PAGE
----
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Is $357911$ the only perfect power that is obtained by concatenating $5$ or more consecutive odd numbers(in decimal)?

I noticed that while memorizing all perfect cubes from $1$ to $10^{6}$, $357911=71^{3}$ is a perfect cube that is obtained by concatenating $5$ consecutive odd numbers(namely $3, 5, 7, 9,$ and $11$).

But is $357911$ the only perfect power is obtained by concatenating $5$ or more consecutive odd numbers?

I know these things:

  • If a odd number is a perfect square, then the number must be $1\pmod{8}$, so if we want to make a perfect square that is obtained by concatenating $n$ odd numbers, then the number must be (either) form of $40k+1$ or $40k+9$.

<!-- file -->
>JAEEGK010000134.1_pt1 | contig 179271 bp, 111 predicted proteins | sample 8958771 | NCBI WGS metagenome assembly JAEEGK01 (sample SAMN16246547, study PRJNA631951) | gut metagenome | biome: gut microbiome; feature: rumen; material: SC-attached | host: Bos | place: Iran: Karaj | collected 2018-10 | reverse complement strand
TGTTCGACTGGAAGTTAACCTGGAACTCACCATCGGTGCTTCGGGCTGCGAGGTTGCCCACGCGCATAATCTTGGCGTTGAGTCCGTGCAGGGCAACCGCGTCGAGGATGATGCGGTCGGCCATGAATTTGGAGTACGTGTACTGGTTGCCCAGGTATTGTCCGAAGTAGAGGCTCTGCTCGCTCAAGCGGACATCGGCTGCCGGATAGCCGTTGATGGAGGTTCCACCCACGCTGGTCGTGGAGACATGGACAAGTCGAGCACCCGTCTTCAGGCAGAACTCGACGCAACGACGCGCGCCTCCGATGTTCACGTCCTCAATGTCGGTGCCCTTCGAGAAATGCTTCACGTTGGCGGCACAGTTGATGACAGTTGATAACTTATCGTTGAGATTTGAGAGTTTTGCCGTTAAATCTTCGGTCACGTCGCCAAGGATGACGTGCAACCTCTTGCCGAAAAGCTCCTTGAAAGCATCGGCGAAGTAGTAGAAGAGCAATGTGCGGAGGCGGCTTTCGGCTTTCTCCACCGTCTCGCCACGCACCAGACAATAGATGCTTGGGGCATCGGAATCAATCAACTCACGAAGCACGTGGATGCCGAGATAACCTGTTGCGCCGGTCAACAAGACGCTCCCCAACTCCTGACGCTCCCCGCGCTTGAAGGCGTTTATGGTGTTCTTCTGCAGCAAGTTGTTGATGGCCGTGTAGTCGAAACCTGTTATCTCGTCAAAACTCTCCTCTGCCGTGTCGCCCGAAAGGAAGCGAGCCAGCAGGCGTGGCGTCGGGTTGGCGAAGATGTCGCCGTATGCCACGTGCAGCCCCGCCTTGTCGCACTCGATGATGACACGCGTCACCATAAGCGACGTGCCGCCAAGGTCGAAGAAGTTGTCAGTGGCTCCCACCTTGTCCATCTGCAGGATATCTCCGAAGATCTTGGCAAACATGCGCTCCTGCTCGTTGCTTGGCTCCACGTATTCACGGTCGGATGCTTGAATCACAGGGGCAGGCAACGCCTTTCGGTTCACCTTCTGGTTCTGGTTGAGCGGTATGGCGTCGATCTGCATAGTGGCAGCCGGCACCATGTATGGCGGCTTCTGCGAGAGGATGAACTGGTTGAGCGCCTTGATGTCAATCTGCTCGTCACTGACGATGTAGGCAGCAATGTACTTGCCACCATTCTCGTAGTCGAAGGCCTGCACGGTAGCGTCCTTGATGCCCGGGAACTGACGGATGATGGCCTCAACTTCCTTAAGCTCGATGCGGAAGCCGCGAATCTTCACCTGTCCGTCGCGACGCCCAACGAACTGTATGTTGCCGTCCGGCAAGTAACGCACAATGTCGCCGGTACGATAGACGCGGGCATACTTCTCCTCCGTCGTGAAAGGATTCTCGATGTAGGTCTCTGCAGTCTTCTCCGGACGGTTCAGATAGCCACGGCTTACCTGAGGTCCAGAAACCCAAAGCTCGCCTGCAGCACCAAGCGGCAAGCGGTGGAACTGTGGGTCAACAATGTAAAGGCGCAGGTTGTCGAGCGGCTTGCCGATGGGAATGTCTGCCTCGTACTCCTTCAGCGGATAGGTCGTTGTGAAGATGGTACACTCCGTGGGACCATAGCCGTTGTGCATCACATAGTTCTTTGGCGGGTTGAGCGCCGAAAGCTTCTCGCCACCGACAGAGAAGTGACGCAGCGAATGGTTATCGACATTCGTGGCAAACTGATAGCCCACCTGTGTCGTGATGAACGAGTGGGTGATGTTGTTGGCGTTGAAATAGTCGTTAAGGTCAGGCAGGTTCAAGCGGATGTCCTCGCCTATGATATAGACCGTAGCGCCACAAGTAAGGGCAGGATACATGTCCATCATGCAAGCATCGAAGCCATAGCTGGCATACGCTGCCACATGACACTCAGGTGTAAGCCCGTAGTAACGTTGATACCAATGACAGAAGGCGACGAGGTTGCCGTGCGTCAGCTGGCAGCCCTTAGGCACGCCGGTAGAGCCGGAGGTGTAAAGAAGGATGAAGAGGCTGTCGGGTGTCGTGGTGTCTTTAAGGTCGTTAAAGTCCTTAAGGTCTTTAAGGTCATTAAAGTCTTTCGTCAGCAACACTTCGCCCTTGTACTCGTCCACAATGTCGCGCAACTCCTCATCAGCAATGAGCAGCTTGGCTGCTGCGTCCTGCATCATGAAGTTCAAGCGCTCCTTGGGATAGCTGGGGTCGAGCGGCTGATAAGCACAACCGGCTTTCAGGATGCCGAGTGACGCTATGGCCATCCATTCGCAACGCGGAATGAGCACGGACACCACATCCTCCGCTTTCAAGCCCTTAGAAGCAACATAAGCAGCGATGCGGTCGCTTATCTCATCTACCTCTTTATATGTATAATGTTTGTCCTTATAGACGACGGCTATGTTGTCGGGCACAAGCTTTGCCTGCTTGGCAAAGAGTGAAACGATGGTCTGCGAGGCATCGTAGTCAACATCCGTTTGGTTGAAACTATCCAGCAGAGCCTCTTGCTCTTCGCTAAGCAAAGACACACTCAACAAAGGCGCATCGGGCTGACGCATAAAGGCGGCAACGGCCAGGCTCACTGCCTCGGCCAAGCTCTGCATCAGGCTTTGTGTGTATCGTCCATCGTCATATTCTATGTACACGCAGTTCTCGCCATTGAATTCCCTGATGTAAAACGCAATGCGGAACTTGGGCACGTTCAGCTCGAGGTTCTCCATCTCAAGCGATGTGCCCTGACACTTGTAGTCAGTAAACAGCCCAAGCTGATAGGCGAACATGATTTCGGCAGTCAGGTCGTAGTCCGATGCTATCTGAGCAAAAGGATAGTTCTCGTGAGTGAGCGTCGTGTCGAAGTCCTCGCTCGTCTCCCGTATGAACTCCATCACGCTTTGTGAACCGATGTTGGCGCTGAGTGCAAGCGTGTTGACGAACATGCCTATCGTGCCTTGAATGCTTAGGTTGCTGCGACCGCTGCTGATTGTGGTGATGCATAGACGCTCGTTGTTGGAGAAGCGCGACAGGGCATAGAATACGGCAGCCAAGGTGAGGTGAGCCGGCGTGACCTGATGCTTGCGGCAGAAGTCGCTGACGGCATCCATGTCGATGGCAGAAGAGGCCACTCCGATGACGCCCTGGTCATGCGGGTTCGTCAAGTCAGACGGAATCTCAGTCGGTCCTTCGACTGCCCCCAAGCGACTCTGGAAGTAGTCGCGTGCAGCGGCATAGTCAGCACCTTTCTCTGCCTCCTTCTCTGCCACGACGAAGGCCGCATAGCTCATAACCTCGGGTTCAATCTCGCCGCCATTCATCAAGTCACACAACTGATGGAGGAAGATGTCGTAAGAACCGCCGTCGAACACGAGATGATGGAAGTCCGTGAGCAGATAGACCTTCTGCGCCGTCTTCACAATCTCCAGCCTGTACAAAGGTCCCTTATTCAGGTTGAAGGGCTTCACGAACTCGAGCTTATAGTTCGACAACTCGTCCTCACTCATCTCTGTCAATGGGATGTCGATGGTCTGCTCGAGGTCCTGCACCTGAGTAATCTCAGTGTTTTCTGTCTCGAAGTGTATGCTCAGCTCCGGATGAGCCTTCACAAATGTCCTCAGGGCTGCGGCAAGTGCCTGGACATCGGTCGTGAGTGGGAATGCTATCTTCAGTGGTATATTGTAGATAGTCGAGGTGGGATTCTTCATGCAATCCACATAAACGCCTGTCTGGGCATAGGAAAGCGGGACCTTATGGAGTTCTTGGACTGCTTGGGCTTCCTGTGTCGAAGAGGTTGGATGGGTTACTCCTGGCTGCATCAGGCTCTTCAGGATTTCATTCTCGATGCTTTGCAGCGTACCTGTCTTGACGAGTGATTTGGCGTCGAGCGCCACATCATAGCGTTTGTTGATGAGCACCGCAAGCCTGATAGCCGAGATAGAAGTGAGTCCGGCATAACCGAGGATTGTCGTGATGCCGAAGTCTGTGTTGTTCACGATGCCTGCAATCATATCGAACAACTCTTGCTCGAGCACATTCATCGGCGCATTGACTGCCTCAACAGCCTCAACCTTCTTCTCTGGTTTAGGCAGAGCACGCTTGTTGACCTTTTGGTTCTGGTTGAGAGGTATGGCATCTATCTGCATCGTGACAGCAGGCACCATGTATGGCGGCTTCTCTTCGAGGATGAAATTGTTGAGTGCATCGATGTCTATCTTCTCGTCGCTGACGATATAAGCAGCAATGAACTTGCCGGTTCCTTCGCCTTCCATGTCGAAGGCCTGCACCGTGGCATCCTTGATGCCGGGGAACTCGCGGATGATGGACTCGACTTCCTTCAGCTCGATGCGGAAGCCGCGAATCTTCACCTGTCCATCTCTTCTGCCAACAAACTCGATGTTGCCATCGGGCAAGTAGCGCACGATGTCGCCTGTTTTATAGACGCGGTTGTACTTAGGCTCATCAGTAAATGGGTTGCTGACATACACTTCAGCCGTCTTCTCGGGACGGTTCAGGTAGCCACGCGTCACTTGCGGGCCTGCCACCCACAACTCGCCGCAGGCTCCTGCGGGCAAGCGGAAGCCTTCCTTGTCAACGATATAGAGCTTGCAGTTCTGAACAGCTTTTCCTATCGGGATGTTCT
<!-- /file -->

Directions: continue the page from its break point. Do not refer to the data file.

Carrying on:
• If we want our number that we concatenated to be a perfect 5th power, then the last two digits must either one of these:$01, 07, 25, 43, 49, 51, 57, 75, 93, 99$.

I have no idea for other perfect odd prime powers.

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  • $\begingroup$ For numbers ending in $5$, all their powers (except the zeroth and first powers) must end with either $25$ or $75$ (as they are odd numbers divisible by $25$), and of course, only numbers ending in $5$ could have powers ending in $5$. This places severe restrictions for numbers ending in $5$. $\endgroup$ Feb 9 at 5:09
  • $\begingroup$ How far have you checked with brute force ? $\endgroup$
    – Peter
    Mar 15 at 11:53
  • $\begingroup$ After having checked some larger ranges , I arrived at the conjecture that $357911$ is the only one. $\endgroup$
    – Peter
    Mar 15 at 13:21

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